Jim Stiven, a StoryArts member, shares a story during the kickoff fundraiser held at his Encinitas home on Sunday. The StoryArts nonprofit is planning a “Hidden Treasures” project telling the unsung stories of people in the community. Courtesy photo
Jim Stiven, a StoryArts member, shares a story during the kickoff fundraiser held at his Encinitas home on Sunday. The StoryArts nonprofit is planning a “Hidden Treasures” project telling the unsung stories of people in the community. Courtesy photo
Featured Rancho Santa Fe

Seeking to uncover the ‘Hidden Treasures’ of a community

ENCINITAS — Everybody has a story to tell, whether they get to tell them or want to is an entirely different one altogether.

“Either a leader is hidden, or the story is hidden,” said Lois Sunrich, the founder of the nonprofit group StoryArts.

After 25 years of work helping others to tell their stories and writing her own through journaling, Sunrich, she said, is getting to the age where she’s ready to find out what the final legacy of that work is going to be.

In what started as an experiment several years ago, Sunrich and a group of about 50 other women embarked on collecting their stories during the turning point of the last decade in the millennium with the idea, Sunrich explained, of passing the stories on to future generations.

That was back in 1990. And now, Sunrich has a new project in telling the stories of unsung locals in the community.

She’s calling the project “Hidden Treasures.”

“I really wanted to go out into the community and with everything we’ve learned, and the models we’ve created as a community of memoir making, life story telling people…see if we could offer what we’ve learned to our hometown, to Encinitas, and collect stories right here,” she said.

Those selected (there will be five chosen because of the five communities in Encinitas) will be paired with emerging local artists that will in turn help to create an art-filled book.

The Hidden Treasures project, which is in the fundraising phase, (it’s the first time Sunrich’s StoryArts nonprofit organization is reaching out to the public for funds), will need $25,000 to complete the project.

So far, Sunrich said they’ve raised half of the money, and is hoping to have the remainder of the funds raised by April.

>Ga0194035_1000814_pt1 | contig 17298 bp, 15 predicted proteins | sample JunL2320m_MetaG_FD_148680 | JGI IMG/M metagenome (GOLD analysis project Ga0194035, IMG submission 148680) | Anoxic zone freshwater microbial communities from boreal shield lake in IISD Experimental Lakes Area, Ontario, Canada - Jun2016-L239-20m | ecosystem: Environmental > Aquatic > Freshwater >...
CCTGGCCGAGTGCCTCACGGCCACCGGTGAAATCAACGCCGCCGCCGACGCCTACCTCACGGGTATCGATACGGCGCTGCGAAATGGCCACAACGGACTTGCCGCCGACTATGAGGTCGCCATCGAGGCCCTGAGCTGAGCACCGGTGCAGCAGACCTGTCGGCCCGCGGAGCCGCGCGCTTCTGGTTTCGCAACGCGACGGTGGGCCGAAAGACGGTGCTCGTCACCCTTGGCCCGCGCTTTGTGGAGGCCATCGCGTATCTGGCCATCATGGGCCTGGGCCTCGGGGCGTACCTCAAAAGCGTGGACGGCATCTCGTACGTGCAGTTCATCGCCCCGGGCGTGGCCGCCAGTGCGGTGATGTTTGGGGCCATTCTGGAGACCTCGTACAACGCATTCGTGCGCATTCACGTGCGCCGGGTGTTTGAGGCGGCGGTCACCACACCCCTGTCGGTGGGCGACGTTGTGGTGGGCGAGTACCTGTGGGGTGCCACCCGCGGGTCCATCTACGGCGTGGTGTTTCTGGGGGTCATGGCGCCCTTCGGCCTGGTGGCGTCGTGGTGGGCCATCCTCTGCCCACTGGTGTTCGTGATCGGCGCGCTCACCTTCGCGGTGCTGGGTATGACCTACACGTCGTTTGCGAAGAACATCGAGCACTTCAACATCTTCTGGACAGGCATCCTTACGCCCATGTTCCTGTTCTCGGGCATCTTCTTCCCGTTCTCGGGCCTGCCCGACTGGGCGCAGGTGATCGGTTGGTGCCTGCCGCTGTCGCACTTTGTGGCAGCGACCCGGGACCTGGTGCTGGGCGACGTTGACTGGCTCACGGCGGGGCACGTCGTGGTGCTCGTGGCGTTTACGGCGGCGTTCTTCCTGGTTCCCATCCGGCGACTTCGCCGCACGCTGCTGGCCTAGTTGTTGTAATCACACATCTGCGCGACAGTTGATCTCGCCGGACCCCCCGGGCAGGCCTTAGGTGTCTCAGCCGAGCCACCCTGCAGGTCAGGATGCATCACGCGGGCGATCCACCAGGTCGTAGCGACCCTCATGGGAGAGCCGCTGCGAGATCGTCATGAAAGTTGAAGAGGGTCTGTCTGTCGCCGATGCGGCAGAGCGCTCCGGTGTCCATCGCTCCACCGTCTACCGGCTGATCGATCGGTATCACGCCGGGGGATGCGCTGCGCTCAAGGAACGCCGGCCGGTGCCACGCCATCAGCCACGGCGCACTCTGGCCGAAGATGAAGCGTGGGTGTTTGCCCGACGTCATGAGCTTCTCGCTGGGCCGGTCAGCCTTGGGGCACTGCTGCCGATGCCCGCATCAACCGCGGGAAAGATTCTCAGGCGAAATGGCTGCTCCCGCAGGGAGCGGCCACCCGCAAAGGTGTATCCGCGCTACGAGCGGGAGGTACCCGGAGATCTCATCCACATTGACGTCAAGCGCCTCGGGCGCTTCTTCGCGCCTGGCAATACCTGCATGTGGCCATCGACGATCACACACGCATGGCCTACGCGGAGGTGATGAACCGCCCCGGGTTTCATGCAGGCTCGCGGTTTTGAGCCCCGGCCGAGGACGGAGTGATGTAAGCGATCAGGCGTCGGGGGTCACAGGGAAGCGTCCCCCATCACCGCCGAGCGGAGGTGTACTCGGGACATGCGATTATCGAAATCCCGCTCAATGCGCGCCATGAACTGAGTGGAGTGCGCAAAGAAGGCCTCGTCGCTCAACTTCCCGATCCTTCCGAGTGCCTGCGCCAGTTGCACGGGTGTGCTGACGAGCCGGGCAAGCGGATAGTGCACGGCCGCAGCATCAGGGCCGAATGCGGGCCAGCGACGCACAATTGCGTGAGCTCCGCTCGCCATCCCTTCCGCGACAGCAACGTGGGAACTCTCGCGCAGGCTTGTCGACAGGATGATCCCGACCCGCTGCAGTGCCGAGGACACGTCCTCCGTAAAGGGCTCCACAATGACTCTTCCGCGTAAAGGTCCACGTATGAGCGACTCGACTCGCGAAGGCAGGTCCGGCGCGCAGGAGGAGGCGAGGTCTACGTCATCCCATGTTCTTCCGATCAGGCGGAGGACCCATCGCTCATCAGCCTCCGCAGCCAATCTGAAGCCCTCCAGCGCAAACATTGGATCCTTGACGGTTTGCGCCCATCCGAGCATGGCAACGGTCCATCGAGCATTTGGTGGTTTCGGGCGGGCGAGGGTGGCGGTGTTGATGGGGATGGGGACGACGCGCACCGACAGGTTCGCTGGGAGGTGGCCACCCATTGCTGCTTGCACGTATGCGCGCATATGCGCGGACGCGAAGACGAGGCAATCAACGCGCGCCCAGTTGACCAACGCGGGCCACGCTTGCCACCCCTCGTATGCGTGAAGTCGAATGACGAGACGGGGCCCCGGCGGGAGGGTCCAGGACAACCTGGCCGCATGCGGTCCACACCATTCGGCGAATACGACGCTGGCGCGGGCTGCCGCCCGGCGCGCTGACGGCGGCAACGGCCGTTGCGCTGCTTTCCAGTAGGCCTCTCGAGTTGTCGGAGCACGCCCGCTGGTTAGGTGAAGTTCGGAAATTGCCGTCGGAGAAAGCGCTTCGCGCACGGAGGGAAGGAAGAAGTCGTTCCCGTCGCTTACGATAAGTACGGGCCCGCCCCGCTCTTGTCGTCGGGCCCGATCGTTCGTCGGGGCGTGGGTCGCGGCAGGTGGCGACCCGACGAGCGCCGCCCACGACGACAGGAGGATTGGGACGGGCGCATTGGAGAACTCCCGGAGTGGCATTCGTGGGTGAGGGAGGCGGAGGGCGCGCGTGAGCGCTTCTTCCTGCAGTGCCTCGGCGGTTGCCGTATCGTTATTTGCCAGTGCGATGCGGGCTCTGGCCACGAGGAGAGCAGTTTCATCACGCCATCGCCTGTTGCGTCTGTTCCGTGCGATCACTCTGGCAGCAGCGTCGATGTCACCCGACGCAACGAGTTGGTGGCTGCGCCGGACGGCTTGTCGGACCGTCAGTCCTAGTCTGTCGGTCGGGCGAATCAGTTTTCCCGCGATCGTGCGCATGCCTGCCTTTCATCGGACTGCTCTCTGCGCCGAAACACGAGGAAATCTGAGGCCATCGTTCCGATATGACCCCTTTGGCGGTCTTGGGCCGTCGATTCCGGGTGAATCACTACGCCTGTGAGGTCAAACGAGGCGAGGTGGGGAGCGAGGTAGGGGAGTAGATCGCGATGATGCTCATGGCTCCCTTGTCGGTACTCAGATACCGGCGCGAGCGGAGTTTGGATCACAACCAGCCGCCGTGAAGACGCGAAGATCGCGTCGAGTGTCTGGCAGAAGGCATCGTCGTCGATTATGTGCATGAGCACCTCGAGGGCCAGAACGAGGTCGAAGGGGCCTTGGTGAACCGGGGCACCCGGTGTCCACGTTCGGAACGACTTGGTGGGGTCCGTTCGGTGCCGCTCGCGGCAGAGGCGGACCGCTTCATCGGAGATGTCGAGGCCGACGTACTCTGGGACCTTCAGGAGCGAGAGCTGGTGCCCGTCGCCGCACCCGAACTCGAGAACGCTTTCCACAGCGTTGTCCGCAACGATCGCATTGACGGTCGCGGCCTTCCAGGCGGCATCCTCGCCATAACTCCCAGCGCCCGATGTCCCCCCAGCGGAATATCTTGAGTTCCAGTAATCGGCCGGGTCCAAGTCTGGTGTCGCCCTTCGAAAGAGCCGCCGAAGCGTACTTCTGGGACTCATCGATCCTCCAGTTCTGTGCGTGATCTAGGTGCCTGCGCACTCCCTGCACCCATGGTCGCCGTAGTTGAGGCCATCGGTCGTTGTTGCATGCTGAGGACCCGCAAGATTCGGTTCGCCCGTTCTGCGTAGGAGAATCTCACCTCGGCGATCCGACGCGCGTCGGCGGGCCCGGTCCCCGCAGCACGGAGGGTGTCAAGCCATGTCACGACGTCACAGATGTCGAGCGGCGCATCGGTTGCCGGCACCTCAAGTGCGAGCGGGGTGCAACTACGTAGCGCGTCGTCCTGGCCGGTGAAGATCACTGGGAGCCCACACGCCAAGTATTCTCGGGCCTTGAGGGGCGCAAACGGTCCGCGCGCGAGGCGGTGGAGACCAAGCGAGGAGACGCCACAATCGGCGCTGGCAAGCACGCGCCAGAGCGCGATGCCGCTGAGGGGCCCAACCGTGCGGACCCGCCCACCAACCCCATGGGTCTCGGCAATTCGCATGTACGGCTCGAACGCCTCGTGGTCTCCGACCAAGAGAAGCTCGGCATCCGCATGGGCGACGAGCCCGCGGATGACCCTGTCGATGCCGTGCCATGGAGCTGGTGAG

“If the community wants to help fund it, that makes them really the owners of it,” she said. “We’re not looking for large funds from a small group of people, we’re looking for everybody to pitch in whatever they can,” she said.

Sunrich said the five “hidden treasures” haven’t been located yet, but they’re looking for those whose stories will have a lot of diversity and variety, and also a lot of heart and depth.

None of the artists have been selected yet, and either will they or the subjects be announced until the unveiling of the works later next year, something that Sunrich said is part of the theater of the project.

At the initial fundraiser held at a private home in Encinitas on Sunday, attendees, that included such names as County Supervisor Dave Roberts, Encinitas council members Tony Kranz and Lisa Shaffer got a glimpse of what the Hidden Treasures project was all about.

Fifth generation Encinitas resident Tom Cozens, attended the event, too.

He told his own story of Jan Grice (they share a connection through the Hammond family), but while Grice might be well-known in the community and for her work with the San Dieguito Heritage Museum, Cozens was surprised to learn something new about her that day.

Cozens had no idea that Grice wrote poetry.

“That was a total surprise to me,” he said. “It just helped open up my eyes more to her as a person.”

Cozens said that hearing people’s stories is incredible valuable.

“People in general, just need to be reminded, especially in today’s age, that there’s a tremendous amount that gets done, that benefits the community by people we never see and often don’t even know — are neighbor next door,” Cozens said.

He said that people need to be aware of that, and hopefully inspired by it.

“For me, I love hearing about people that care,” he said. “Too often we look for the city, or somebody to get a paycheck to go and do it, when we’re fully capable, and often can do a better job quicker, if we just do it,” he said.

“The whole idea of what StoryArts is about is community building,” Sunrich said. “When people share the stories, it is extremely powerful for the person who shares the story, but what we found is that it’s also extremely powerful for whoever they tell their story to.”

To make donations, visit storyartsinc.org.

Related posts

City’s land use plan inches forward

Bianca Kaplanek

Two honored for combined service of 45 years

Bianca Kaplanek

The final yarn on an iconic, and old-school columnist

Bianca Kaplanek

More businesses required to recycle under new ordinance

Jared Whitlock

Officials unveil bench in late-Councilwoman’s name

Jared Whitlock

Parents make abbreviated protest over school district’s lottery policy

Aaron Burgin